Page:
The name rosemary derives from the Latin name rosmarinus, which is from ”dew” (rose) and ”sea” (marinus), or ”dew of the sea” beacause it is frequently found growing near the sea. The name also refers specifically to the aromatic leaves of this plant, which are used as a herb for seasoning various dishes and used in perfumes. Rosemary is native to the Mediterranean region.

Known as ”herb of remembrance”, it was used as symbol during weddings, war commemorations, and funerals. One modern study lends some credence to this reputation. When the smell of rosemary was pumped into cubicles where people were working, those people showed improved memory, though with slower recall. Pharaohs were buried with the herb in ancient Egypt. Greek scholars use rosemary to aid study and young brieds have traditionally carried a spring of rosemary in wedding bouqutes and wreaths. It has been exchanged as a symbol of loyalty between friends and tossed onto a loved one’s grave. Rosemary has been used medicinal for long time. Hungary water, an alcohol-based perfume involving distilled fresh rosemary, was traditionally believed to have been first prepared for the Queen of Hungary in the fourteenth century to ”renovate vitality of paralyzed limbs” and to treat gout.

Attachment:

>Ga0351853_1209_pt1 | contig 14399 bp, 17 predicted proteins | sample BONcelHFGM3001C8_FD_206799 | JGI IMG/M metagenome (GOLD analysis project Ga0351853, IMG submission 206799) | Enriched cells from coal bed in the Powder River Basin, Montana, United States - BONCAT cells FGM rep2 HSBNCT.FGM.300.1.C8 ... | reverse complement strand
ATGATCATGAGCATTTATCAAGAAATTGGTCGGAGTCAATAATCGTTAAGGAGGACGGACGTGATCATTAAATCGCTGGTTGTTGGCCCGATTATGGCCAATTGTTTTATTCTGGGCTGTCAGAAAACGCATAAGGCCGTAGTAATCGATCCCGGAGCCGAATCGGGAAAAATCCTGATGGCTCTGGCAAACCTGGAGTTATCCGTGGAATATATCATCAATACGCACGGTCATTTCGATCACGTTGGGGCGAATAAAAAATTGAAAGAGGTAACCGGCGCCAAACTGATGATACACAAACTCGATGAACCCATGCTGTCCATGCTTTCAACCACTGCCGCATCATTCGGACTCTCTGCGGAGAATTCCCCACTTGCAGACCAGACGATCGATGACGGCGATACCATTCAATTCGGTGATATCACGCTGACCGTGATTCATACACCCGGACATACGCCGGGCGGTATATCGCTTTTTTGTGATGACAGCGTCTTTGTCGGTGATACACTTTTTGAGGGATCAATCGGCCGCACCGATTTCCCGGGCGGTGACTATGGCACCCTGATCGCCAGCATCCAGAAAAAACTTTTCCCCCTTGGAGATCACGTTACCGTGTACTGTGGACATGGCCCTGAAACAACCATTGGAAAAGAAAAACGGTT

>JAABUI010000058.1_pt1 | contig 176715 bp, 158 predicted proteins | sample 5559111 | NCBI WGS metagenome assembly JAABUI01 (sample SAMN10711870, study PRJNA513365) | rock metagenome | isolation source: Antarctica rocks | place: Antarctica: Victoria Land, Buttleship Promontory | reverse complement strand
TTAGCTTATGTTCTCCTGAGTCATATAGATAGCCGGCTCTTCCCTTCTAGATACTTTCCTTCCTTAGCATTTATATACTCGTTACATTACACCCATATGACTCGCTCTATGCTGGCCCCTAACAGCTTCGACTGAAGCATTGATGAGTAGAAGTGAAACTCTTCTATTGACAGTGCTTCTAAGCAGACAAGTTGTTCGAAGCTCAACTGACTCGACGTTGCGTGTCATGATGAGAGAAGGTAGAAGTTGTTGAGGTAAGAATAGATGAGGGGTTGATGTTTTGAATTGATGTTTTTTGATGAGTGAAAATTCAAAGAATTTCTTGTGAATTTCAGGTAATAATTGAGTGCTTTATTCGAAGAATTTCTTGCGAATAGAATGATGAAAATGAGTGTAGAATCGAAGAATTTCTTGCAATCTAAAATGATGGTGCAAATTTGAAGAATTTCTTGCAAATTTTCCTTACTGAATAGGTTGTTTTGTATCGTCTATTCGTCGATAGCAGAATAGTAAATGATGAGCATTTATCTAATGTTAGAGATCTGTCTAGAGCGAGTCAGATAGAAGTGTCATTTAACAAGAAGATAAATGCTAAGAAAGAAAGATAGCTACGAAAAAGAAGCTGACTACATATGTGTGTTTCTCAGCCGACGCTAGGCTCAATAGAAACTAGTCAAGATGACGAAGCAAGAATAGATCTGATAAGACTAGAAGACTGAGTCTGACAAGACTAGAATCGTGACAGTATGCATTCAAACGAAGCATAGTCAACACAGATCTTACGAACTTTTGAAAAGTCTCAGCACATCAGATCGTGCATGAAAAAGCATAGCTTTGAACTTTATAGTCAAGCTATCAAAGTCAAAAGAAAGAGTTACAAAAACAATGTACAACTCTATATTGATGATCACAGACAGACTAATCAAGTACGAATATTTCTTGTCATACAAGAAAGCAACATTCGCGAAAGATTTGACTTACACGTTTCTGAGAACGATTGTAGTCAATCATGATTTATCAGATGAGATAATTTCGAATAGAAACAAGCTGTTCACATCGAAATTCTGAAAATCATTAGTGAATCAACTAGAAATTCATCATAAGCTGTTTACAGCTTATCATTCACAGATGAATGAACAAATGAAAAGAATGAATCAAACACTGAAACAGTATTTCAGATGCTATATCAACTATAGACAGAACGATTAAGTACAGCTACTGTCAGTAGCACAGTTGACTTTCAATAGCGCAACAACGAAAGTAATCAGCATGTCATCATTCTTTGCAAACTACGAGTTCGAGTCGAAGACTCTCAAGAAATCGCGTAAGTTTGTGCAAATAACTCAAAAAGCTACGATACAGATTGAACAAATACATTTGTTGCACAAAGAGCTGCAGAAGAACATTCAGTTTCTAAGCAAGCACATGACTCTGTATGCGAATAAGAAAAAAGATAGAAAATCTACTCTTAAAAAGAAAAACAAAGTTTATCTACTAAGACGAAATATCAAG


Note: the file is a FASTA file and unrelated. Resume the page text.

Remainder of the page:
Description and Cultivation

Rosemary is woody, perennial herb with fragrant evergreen needle-like leaves. It’s trusses of blue flowers last through spring and summer in a warm, humid environment. It will grow to a height of between 1-1.5 m. Leaves are about 2-4 cm long, 2-5 mm broad, linear, revolute, dark green above and paler and glandular beneath. Much of the active volatile principle resides in their calyces. It has tiny, clustered, light blue, violet, pink, or white flowers. Rosemary is propagate from cuttings of the twisted wood of non-flowering branches in early summer, or layer established branches. It can also be grown from seed. The three fundamentals for succesfully growing rosemary are: sun, good drainage and air circulation. Cuttings, taken in August, 15 cm long, and dibbled into a shady border, two-thirds of their length in the ground, under a hand-glass, will root and be ready for transplanting into permanent quarters the following autumn. On a chalk soil it grows smaller, but is more fragrant. The silver-and gold-striped kinds are not quite so hardy.

Scientific Classification
Kingdom : Plantea
Division : Magnoliophyta
Class : Magnoliopsida
Order : Lamiales
Family : Lamiaceae
Genius : Rosmarinus L.- rosemary
Species : Rosmarinus officinails L.